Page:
#2. Rising Drug Prices

The price of prescription drugs has been on the rise for decades, with no hint of slowing down. According to a research letter in the Journal of the American Medical Association, the prices of new brand-name drugs increased by nearly 11% every year from 2008 through 2021.

The escalating prices can be attributed to several factors, including the continuous development of advanced and specialized medications, as well as the ever-evolving pharmaceutical landscape. 

Pharmaceutical companies are frequently raising the prices of their drugs, impacting both patients and healthcare systems alike. These price hikes have a cascading effect, leading to higher insurance premiums for individuals and employers.

In Nevada, we’re also feeling the pinch. Prescription drug prices have risen higher in Nevada than in any other state. Over the last three decades of data available from the federal government, Nevadans went from paying $247 per year for drugs in 1991 to $1,236 in 2020.

#3. Delayed Care

The COVID-19 pandemic has had a lasting impact on healthcare costs and inflation. One contributing factor has been the delay in seeking medical care by many individuals due to fears of infection or overwhelmed healthcare systems. As people postponed routine check-ups, elective procedures, and non-urgent treatments, their health conditions often worsened, necessitating more intensive and costly interventions when they did eventually seek care. This backlog of delayed medical services has placed additional strain on healthcare facilities and providers, driving up costs and contributing to inflation in the medical industry. As we move forward, addressing the repercussions of deferred care and promoting timely healthcare access will be essential in managing healthcare costs and ensuring the well-being of individuals and the healthcare system as a whole.

The increase in the amount of seriously ill patients, as highlighted by the American Hospital Association, has caused an increase in hospital expenses, particularly in labor, pharmaceuticals, and supplies. These escalating costs have presented a multitude of financial obstacles for healthcare providers.

A survey conducted among large employers supports these trends. A significant 43% of employers have reported increased expenses on medical services stemming from postponed healthcare, while 21% have noted a surge in disability claims linked to long-haul COVID cases. These findings highlight the financial challenges faced by both healthcare providers and employers in the wake of delayed care and pandemic-related health issues.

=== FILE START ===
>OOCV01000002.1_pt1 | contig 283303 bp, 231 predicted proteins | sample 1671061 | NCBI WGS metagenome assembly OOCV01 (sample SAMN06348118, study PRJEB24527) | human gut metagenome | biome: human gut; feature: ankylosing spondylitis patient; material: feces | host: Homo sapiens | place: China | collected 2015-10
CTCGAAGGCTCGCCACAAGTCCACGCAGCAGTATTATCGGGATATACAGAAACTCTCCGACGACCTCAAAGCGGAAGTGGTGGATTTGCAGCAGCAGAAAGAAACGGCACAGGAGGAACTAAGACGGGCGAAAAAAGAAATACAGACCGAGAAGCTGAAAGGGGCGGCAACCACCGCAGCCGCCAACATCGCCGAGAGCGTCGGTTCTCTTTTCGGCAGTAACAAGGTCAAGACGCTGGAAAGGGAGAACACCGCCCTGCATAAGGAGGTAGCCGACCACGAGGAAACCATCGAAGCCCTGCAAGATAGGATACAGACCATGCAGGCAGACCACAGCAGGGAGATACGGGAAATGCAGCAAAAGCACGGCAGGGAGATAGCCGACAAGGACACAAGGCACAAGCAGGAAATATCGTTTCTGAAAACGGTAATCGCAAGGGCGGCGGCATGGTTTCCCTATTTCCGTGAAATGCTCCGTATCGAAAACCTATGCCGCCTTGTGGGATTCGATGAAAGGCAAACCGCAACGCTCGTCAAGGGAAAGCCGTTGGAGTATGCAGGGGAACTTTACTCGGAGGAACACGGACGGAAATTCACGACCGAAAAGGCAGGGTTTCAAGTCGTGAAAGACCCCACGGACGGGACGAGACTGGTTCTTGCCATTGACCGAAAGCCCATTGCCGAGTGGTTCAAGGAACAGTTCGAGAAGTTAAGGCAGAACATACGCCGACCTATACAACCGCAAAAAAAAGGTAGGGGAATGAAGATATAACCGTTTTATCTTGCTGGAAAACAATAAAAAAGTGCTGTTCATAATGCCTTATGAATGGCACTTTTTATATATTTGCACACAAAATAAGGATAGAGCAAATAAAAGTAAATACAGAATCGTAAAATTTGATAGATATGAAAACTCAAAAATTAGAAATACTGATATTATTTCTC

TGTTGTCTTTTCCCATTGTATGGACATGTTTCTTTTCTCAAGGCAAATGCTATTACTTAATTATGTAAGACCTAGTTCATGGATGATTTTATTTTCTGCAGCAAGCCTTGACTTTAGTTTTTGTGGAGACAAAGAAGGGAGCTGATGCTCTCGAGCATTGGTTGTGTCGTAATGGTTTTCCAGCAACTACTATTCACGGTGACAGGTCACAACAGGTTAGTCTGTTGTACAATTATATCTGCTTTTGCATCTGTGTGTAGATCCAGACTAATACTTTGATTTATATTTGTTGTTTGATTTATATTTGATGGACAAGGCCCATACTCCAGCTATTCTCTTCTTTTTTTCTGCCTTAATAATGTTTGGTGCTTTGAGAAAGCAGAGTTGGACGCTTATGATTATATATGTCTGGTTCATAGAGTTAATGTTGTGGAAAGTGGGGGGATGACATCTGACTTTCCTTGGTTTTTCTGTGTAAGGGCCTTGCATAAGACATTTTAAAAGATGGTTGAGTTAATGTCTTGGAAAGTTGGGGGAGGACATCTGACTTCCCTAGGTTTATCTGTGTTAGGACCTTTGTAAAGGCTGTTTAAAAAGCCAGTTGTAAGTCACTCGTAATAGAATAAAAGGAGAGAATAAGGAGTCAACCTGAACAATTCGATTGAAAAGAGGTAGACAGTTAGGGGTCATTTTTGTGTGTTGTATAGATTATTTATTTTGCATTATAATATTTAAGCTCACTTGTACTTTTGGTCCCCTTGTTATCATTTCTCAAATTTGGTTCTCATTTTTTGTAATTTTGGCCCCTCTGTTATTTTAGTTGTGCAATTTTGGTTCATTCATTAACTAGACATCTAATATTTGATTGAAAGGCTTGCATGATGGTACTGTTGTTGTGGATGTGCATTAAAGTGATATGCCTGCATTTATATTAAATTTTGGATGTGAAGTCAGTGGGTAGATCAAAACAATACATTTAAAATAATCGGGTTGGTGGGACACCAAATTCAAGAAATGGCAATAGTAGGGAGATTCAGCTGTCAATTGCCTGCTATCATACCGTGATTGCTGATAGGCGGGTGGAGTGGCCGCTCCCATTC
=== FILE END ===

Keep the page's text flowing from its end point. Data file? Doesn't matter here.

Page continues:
Other Contributing Factors To The Rise in Health Insurance Costs

Aging Workforce

An aging population means two things. One, many people are retiring right now, but on the other hand, many older people are choosing to work longer. For employers, retaining an older workforce is beneficial because of the valuable experience and years of knowledge you get,  but it also means higher labor costs, which include higher health insurance costs. Looking at the baby boomer generation, their age range is between 60 and 80 years old. As individuals progress in age, their healthcare needs become more frequent; therefore, their utilization of healthcare increases. This creates a surge in demand for medical services and healthcare resources, which in turn impacts healthcare premiums.

Chronic Health Conditions

According to data from the American Health Rankings, 10.4% of Nevadans have three or more chronic health conditions, including arthritis, asthma, chronic kidney disease, chronic obstructive pulmonary disease, cardiovascular disease (heart disease, heart attack, or stroke), cancer (excluding skin), depression and diabetes. 

Effectively managing these conditions often results in heightened utilization of healthcare services and associated costs, impacting various stakeholders, including employers. A recent survey conducted among employers has revealed that 34% of them are impacted by rising healthcare expenses directly linked to the increasing prevalence of chronic diseases.